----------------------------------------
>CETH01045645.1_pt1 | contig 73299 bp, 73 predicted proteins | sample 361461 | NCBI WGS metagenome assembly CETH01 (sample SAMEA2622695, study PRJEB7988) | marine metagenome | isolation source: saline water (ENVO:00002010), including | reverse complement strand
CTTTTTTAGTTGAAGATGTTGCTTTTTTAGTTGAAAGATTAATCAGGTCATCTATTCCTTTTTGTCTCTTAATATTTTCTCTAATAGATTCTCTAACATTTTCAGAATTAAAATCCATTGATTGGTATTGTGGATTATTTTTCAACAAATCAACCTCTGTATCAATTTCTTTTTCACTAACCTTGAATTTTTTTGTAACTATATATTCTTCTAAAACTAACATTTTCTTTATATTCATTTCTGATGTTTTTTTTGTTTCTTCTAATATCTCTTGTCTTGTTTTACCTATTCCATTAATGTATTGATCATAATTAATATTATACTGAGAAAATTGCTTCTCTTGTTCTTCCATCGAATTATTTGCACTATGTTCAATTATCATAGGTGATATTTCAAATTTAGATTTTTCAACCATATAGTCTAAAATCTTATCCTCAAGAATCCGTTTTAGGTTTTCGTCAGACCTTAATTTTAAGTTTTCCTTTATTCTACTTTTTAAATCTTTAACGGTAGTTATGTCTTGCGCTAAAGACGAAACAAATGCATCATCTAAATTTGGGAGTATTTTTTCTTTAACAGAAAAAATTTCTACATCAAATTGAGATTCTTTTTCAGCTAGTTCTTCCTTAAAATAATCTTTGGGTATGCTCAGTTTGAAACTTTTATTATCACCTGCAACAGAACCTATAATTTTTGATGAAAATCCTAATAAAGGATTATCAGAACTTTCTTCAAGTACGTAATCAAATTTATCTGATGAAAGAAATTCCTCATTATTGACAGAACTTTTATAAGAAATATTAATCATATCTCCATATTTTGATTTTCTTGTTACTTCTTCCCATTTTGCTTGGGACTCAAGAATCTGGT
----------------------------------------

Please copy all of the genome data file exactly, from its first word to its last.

>CETH01045645.1_pt1 | contig 73299 bp, 73 predicted proteins | sample 361461 | NCBI WGS metagenome assembly CETH01 (sample SAMEA2622695, study PRJEB7988) | marine metagenome | isolation source: saline water (ENVO:00002010), including | reverse complement strand
CTTTTTTAGTTGAAGATGTTGCTTTTTTAGTTGAAAGATTAATCAGGTCATCTATTCCTTTTTGTCTCTTAATATTTTCTCTAATAGATTCTCTAACATTTTCAGAATTAAAATCCATTGATTGGTATTGTGGATTATTTTTCAACAAATCAACCTCTGTATCAATTTCTTTTTCACTAACCTTGAATTTTTTTGTAACTATATATTCTTCTAAAACTAACATTTTCTTTATATTCATTTCTGATGTTTTTTTTGTTTCTTCTAATATCTCTTGTCTTGTTTTACCTATTCCATTAATGTATTGATCATAATTAATATTATACTGAGAAAATTGCTTCTCTTGTTCTTCCATCGAATTATTTGCACTATGTTCAATTATCATAGGTGATATTTCAAATTTAGATTTTTCAACCATATAGTCTAAAATCTTATCCTCAAGAATCCGTTTTAGGTTTTCGTCAGACCTTAATTTTAAGTTTTCCTTTATTCTACTTTTTAAATCTTTAACGGTAGTTATGTCTTGCGCTAAAGACGAAACAAATGCATCATCTAAATTTGGGAGTATTTTTTCTTTAACAGAAAAAATTTCTACATCAAATTGAGATTCTTTTTCAGCTAGTTCTTCCTTAAAATAATCTTTGGGTATGCTCAGTTTGAAACTTTTATTATCACCTGCAACAGAACCTATAATTTTTGATGAAAATCCTAATAAAGGATTATCAGAACTTTCTTCAAGTACGTAATCAAATTTATCTGATGAAAGAAATTCCTCATTATTGACAGAACTTTTATAAGAAATATTAATCATATCTCCATATTTTGATTTTCTTGTTACTTCTTCCCATTTTGCTTGGGACTCAAGAATCTGGT